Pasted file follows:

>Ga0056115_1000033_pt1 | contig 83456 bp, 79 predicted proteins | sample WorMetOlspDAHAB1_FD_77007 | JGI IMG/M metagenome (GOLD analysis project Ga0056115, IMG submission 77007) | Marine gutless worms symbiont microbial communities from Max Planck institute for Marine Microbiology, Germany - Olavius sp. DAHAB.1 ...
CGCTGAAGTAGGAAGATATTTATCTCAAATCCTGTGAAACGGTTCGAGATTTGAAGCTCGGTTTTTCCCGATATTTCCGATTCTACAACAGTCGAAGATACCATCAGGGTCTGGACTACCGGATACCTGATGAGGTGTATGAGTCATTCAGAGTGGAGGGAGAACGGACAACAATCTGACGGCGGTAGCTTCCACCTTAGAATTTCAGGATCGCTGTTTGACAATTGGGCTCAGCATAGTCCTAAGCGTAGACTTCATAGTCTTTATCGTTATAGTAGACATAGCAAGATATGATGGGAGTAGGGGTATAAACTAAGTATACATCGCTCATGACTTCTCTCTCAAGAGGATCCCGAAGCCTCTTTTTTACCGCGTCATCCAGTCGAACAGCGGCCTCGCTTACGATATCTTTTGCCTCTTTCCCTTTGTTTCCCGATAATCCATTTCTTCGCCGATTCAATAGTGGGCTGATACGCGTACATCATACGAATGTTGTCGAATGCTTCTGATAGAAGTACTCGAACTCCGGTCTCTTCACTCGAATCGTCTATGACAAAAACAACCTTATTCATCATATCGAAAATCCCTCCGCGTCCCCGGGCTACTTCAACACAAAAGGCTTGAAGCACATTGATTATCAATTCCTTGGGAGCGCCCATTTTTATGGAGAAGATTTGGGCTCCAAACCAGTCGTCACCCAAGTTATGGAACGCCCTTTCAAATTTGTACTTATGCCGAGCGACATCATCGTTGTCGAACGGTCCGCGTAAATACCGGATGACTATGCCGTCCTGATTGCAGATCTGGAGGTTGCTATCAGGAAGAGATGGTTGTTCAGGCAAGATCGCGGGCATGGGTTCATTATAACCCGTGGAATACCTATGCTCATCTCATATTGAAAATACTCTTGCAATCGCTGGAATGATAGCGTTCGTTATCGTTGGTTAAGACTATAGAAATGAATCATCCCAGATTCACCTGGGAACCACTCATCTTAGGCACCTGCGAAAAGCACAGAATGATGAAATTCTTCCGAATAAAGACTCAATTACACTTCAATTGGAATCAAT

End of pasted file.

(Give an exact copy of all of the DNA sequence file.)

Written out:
>Ga0056115_1000033_pt1 | contig 83456 bp, 79 predicted proteins | sample WorMetOlspDAHAB1_FD_77007 | JGI IMG/M metagenome (GOLD analysis project Ga0056115, IMG submission 77007) | Marine gutless worms symbiont microbial communities from Max Planck institute for Marine Microbiology, Germany - Olavius sp. DAHAB.1 ...
CGCTGAAGTAGGAAGATATTTATCTCAAATCCTGTGAAACGGTTCGAGATTTGAAGCTCGGTTTTTCCCGATATTTCCGATTCTACAACAGTCGAAGATACCATCAGGGTCTGGACTACCGGATACCTGATGAGGTGTATGAGTCATTCAGAGTGGAGGGAGAACGGACAACAATCTGACGGCGGTAGCTTCCACCTTAGAATTTCAGGATCGCTGTTTGACAATTGGGCTCAGCATAGTCCTAAGCGTAGACTTCATAGTCTTTATCGTTATAGTAGACATAGCAAGATATGATGGGAGTAGGGGTATAAACTAAGTATACATCGCTCATGACTTCTCTCTCAAGAGGATCCCGAAGCCTCTTTTTTACCGCGTCATCCAGTCGAACAGCGGCCTCGCTTACGATATCTTTTGCCTCTTTCCCTTTGTTTCCCGATAATCCATTTCTTCGCCGATTCAATAGTGGGCTGATACGCGTACATCATACGAATGTTGTCGAATGCTTCTGATAGAAGTACTCGAACTCCGGTCTCTTCACTCGAATCGTCTATGACAAAAACAACCTTATTCATCATATCGAAAATCCCTCCGCGTCCCCGGGCTACTTCAACACAAAAGGCTTGAAGCACATTGATTATCAATTCCTTGGGAGCGCCCATTTTTATGGAGAAGATTTGGGCTCCAAACCAGTCGTCACCCAAGTTATGGAACGCCCTTTCAAATTTGTACTTATGCCGAGCGACATCATCGTTGTCGAACGGTCCGCGTAAATACCGGATGACTATGCCGTCCTGATTGCAGATCTGGAGGTTGCTATCAGGAAGAGATGGTTGTTCAGGCAAGATCGCGGGCATGGGTTCATTATAACCCGTGGAATACCTATGCTCATCTCATATTGAAAATACTCTTGCAATCGCTGGAATGATAGCGTTCGTTATCGTTGGTTAAGACTATAGAAATGAATCATCCCAGATTCACCTGGGAACCACTCATCTTAGGCACCTGCGAAAAGCACAGAATGATGAAATTCTTCCGAATAAAGACTCAATTACACTTCAATTGGAATCAAT